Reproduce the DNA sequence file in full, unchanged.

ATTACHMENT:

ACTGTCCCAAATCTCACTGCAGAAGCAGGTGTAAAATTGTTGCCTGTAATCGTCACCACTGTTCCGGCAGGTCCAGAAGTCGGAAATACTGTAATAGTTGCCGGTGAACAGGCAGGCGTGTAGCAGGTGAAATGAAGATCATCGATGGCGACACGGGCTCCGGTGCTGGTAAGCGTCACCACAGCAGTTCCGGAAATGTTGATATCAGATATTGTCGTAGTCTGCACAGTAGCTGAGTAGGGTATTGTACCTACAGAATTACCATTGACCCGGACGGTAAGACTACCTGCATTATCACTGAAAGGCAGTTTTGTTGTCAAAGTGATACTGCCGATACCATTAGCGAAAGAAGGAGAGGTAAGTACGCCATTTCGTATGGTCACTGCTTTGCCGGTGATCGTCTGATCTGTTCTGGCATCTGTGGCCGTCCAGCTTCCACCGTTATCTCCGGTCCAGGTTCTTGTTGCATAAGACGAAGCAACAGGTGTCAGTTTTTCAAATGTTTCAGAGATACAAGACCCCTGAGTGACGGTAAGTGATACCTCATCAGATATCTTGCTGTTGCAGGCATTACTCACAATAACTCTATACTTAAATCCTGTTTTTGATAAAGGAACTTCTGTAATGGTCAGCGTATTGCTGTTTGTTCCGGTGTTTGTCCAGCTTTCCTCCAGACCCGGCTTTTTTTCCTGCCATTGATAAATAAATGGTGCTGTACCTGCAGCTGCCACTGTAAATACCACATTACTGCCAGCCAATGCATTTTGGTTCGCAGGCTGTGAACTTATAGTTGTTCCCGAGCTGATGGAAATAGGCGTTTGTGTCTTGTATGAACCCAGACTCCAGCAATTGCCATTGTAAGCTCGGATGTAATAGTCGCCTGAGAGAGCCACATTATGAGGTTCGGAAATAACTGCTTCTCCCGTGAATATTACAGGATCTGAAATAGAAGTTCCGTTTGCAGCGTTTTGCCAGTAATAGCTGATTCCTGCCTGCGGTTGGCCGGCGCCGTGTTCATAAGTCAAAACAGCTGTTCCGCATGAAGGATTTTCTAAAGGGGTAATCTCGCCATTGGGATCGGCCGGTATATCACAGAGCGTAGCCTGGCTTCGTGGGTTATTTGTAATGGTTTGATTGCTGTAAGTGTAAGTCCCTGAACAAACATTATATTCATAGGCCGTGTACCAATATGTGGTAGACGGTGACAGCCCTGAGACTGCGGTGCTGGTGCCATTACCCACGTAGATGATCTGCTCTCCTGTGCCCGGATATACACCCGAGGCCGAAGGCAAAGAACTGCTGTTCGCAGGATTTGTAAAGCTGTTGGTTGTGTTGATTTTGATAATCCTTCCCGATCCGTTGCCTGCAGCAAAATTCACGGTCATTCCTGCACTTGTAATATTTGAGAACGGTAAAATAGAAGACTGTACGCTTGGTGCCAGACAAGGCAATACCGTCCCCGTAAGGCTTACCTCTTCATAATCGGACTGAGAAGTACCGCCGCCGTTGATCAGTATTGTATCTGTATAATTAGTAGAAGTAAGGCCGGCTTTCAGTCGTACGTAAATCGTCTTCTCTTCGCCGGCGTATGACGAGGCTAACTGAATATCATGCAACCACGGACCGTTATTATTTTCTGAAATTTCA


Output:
ACTGTCCCAAATCTCACTGCAGAAGCAGGTGTAAAATTGTTGCCTGTAATCGTCACCACTGTTCCGGCAGGTCCAGAAGTCGGAAATACTGTAATAGTTGCCGGTGAACAGGCAGGCGTGTAGCAGGTGAAATGAAGATCATCGATGGCGACACGGGCTCCGGTGCTGGTAAGCGTCACCACAGCAGTTCCGGAAATGTTGATATCAGATATTGTCGTAGTCTGCACAGTAGCTGAGTAGGGTATTGTACCTACAGAATTACCATTGACCCGGACGGTAAGACTACCTGCATTATCACTGAAAGGCAGTTTTGTTGTCAAAGTGATACTGCCGATACCATTAGCGAAAGAAGGAGAGGTAAGTACGCCATTTCGTATGGTCACTGCTTTGCCGGTGATCGTCTGATCTGTTCTGGCATCTGTGGCCGTCCAGCTTCCACCGTTATCTCCGGTCCAGGTTCTTGTTGCATAAGACGAAGCAACAGGTGTCAGTTTTTCAAATGTTTCAGAGATACAAGACCCCTGAGTGACGGTAAGTGATACCTCATCAGATATCTTGCTGTTGCAGGCATTACTCACAATAACTCTATACTTAAATCCTGTTTTTGATAAAGGAACTTCTGTAATGGTCAGCGTATTGCTGTTTGTTCCGGTGTTTGTCCAGCTTTCCTCCAGACCCGGCTTTTTTTCCTGCCATTGATAAATAAATGGTGCTGTACCTGCAGCTGCCACTGTAAATACCACATTACTGCCAGCCAATGCATTTTGGTTCGCAGGCTGTGAACTTATAGTTGTTCCCGAGCTGATGGAAATAGGCGTTTGTGTCTTGTATGAACCCAGACTCCAGCAATTGCCATTGTAAGCTCGGATGTAATAGTCGCCTGAGAGAGCCACATTATGAGGTTCGGAAATAACTGCTTCTCCCGTGAATATTACAGGATCTGAAATAGAAGTTCCGTTTGCAGCGTTTTGCCAGTAATAGCTGATTCCTGCCTGCGGTTGGCCGGCGCCGTGTTCATAAGTCAAAACAGCTGTTCCGCATGAAGGATTTTCTAAAGGGGTAATCTCGCCATTGGGATCGGCCGGTATATCACAGAGCGTAGCCTGGCTTCGTGGGTTATTTGTAATGGTTTGATTGCTGTAAGTGTAAGTCCCTGAACAAACATTATATTCATAGGCCGTGTACCAATATGTGGTAGACGGTGACAGCCCTGAGACTGCGGTGCTGGTGCCATTACCCACGTAGATGATCTGCTCTCCTGTGCCCGGATATACACCCGAGGCCGAAGGCAAAGAACTGCTGTTCGCAGGATTTGTAAAGCTGTTGGTTGTGTTGATTTTGATAATCCTTCCCGATCCGTTGCCTGCAGCAAAATTCACGGTCATTCCTGCACTTGTAATATTTGAGAACGGTAAAATAGAAGACTGTACGCTTGGTGCCAGACAAGGCAATACCGTCCCCGTAAGGCTTACCTCTTCATAATCGGACTGAGAAGTACCGCCGCCGTTGATCAGTATTGTATCTGTATAATTAGTAGAAGTAAGGCCGGCTTTCAGTCGTACGTAAATCGTCTTCTCTTCGCCGGCGTATGACGAGGCTAACTGAATATCATGCAACCACGGACCGTTATTATTTTCTGAAATTTCA